Friday, November 14, 2008

Social Networks for Global Health and Development

Just last week I was thinking once again that the global health community has been slow to the digital social networking party. Then I received an e-mail from Richard Lalleman asking me to join a world-wide effort to build up a collaborative database of public bookmarks on global development.

Actually, Lalleman doesn’t want me, per se. He wants the RSS feed of my delicious tags (e.g. development, globalhealth, poverty.) After checking out Lalleman's web trail (LinkedIn, Twitter, blog, and asking for some clarification, it seemed like a good idea.

At first I was a bit confused—partly because Lalleman’s main site——is full of Dutch-inflected English and a fair amount of academic jargon. Lalleman is an information and knowledge management expert—which is to say the 21st century model of what we used to call librarians—a group of people I revere. So, I was willing to slog through all the abstractions and theory.

But here’s the essence: if more people in the development world would share their favorite sites on the web, it would make searching for credible information easier than what’s currently possible with generic search engines from Google or Yahoo.

Since I already make my bookmarks publicly available on delicious, Lalleman isn’t asking me to do anything extra. Just using what I’m already doing. He doesn’t even care if I use delicious or some other social bookmarking site.

And that’s key. A lot of idealistic types who think social networking is going to save the world seem to have a “if we build it, they will come” attitude. This typically requires a lot of work for not a lot of payoff. Example: Aaron Wallace’s global health social networking site at Looked great when he launched it a year ago. Still doesn’t have that critical mass needed to make a social networking site work.

Instead, social networkers have to figure out what folks are already working on and simply convince them to share that publicly.

Most social networks for global health are still toiling in the list-serv phase of global collaboration. Critically important—especially in areas where e-mail is more easily accessible than the web. ProMED-mail, for example, works incredibly well on this model and on a shoestring budget with a lot of volunteer labor.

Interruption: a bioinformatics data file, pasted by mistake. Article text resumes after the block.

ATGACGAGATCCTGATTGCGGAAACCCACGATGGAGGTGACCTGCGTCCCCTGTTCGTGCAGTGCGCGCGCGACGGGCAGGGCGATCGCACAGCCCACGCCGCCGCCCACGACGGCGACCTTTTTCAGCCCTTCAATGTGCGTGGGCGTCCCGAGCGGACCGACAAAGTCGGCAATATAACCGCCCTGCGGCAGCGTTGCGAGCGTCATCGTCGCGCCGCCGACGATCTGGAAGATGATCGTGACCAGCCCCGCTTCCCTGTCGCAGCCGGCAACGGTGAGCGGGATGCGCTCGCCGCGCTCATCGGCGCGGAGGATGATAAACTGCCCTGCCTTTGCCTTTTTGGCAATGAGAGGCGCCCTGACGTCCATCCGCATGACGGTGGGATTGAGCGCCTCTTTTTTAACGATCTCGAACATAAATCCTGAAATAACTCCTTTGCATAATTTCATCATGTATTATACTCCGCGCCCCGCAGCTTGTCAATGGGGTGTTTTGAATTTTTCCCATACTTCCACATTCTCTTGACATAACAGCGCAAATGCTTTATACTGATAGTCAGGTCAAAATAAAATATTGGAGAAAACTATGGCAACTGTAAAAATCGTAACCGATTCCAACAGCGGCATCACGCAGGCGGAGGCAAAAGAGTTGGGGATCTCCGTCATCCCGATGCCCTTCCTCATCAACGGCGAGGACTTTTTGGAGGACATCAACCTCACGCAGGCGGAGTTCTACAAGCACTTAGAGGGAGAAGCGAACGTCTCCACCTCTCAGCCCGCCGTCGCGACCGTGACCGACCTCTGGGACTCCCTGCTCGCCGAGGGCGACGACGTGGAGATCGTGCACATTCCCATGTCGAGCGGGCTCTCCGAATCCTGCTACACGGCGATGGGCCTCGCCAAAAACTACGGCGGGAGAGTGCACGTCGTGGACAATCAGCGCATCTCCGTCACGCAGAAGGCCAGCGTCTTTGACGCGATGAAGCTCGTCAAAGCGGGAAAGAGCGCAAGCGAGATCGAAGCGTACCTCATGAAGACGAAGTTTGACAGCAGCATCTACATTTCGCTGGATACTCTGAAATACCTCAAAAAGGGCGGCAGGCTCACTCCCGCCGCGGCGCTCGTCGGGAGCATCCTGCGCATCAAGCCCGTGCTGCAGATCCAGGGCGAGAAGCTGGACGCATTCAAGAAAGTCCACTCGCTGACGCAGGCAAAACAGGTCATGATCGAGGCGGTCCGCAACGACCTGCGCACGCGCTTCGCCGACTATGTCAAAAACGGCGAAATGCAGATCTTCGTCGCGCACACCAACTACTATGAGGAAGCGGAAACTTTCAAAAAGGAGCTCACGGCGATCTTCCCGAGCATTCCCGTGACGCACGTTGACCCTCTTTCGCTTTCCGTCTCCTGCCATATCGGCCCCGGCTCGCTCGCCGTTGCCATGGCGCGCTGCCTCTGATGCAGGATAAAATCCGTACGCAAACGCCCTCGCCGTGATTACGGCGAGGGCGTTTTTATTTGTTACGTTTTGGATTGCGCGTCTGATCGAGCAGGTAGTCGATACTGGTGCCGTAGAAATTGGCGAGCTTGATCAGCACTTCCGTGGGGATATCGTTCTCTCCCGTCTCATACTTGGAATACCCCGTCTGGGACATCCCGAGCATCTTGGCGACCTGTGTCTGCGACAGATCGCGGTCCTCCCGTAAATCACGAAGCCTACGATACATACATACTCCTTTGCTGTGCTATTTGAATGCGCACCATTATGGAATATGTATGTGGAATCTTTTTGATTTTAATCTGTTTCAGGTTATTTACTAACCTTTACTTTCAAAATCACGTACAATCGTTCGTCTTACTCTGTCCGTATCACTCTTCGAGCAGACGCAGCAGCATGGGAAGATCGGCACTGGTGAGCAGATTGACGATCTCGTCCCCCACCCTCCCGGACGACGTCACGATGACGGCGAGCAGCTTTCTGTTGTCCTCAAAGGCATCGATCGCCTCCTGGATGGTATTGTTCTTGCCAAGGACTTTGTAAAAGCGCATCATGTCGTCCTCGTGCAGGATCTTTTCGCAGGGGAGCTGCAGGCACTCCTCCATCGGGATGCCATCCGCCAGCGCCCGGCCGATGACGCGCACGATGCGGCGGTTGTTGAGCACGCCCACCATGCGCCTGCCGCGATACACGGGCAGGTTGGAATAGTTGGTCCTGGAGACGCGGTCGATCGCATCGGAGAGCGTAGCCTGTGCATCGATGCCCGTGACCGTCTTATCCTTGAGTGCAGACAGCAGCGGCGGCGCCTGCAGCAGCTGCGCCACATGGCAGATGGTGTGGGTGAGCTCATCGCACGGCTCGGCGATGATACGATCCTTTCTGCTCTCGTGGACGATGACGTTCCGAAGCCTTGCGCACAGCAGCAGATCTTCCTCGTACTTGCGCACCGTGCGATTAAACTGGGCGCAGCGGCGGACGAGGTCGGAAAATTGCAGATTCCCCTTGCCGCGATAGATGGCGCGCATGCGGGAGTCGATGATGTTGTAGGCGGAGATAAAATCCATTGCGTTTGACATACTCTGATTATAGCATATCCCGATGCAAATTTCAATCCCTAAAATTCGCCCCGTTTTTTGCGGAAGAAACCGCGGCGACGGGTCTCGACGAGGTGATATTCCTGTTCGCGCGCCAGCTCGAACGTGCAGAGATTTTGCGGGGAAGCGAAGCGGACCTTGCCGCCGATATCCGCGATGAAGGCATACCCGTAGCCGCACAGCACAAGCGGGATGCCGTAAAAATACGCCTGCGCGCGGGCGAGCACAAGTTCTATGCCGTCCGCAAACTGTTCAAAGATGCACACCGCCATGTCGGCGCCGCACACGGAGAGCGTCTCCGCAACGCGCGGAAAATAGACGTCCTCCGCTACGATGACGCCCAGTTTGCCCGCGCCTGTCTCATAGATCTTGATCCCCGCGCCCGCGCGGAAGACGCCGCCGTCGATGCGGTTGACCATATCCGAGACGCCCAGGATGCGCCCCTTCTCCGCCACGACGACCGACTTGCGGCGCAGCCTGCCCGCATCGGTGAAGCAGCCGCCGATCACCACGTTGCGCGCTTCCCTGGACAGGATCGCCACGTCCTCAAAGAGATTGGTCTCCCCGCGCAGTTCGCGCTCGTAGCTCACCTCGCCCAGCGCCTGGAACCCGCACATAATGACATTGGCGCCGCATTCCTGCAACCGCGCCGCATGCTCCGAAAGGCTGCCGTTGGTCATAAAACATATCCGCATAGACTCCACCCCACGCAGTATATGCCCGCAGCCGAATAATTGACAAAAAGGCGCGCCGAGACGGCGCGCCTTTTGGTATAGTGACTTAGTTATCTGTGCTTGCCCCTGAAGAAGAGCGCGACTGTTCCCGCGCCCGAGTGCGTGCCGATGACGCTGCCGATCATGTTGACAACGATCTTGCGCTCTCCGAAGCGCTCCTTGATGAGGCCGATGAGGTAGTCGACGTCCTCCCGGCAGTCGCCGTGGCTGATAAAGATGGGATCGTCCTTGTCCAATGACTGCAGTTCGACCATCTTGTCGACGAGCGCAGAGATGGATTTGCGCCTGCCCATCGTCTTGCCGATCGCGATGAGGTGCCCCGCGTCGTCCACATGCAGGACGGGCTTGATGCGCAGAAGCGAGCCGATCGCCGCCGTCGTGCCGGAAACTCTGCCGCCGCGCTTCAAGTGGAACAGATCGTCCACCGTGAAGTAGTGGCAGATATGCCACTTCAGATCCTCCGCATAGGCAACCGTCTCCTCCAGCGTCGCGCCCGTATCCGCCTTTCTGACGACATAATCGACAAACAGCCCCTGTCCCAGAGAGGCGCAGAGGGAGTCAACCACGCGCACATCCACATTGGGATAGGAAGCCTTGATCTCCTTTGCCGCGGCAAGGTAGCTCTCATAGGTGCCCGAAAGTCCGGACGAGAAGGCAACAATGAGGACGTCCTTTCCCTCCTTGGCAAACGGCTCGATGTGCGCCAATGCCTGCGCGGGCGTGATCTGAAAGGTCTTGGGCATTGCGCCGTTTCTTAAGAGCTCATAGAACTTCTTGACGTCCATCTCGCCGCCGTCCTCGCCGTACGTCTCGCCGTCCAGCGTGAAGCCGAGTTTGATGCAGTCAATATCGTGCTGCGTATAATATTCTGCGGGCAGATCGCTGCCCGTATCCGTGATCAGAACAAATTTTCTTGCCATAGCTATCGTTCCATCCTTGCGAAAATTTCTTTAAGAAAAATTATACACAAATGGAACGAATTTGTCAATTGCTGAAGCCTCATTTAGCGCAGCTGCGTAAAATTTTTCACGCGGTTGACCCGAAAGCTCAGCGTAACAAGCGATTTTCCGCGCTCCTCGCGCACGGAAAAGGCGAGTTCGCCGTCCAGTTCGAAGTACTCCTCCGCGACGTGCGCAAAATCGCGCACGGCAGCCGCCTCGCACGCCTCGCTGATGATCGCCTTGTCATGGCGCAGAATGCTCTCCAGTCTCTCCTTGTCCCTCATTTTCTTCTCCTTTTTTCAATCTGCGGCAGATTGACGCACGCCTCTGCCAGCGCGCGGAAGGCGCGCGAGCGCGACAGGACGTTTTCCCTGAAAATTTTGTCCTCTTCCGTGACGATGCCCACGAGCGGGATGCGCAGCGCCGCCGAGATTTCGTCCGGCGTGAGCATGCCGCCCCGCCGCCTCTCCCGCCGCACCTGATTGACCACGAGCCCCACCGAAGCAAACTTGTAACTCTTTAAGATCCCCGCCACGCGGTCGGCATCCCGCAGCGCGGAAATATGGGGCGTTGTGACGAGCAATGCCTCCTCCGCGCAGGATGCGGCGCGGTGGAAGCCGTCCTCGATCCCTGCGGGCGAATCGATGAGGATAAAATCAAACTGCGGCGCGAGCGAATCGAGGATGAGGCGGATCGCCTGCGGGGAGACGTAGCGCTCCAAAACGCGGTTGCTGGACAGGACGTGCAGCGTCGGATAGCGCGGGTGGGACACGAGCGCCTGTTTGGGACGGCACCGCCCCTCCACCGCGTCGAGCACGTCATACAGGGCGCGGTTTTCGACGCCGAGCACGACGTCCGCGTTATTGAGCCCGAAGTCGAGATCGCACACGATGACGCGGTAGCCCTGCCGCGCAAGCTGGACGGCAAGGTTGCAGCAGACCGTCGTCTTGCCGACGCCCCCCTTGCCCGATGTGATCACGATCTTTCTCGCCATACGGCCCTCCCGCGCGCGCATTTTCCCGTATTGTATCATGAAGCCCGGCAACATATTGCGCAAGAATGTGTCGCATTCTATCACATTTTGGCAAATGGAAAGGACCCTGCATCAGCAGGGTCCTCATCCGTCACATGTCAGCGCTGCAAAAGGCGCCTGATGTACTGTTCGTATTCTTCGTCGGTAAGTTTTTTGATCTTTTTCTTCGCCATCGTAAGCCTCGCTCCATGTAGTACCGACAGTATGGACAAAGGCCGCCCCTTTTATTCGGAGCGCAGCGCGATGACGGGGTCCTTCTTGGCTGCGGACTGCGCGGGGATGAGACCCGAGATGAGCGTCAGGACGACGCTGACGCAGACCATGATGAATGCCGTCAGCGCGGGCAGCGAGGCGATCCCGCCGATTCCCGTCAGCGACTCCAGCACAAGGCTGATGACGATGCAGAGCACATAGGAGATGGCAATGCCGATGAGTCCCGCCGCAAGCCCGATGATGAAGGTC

But the web-based systems offer advantages in greater interactivity and facilitating many-to-many conversations. You have to get beyond thinking of blogging for its promotional value (that idea could really use a post of its own) and really start thinking of platforms. You also have to get beyond thinking about social networking for its fund-raising value (another theme worthy of many more posts; see especially Beth Kanter on fund-raising in Second Life).

In the meantime, I’ll keep my eye on

The other web-based social networking site for global health that I’m aware of is Global Health Delivery Online, an initiative out of Harvard and affiliated partners that’s trying to create online communities of practice around tuberculosis, AIDS and a few other targeted areas.

One of the big questions I have about Global Health Delivery Online is whether they can go beyond the Harvard brand? In other words, will folks from Columbia, Johns Hopkins, the Pasteur Institute, World Health Organization, the Novartis Institute for Tropical Diseases join the conversation?

But that’s enough about social networking for one entry.

Related posts:
Web 2.0 Comes to Public Health
Where are the Global Health Blogs?

No comments: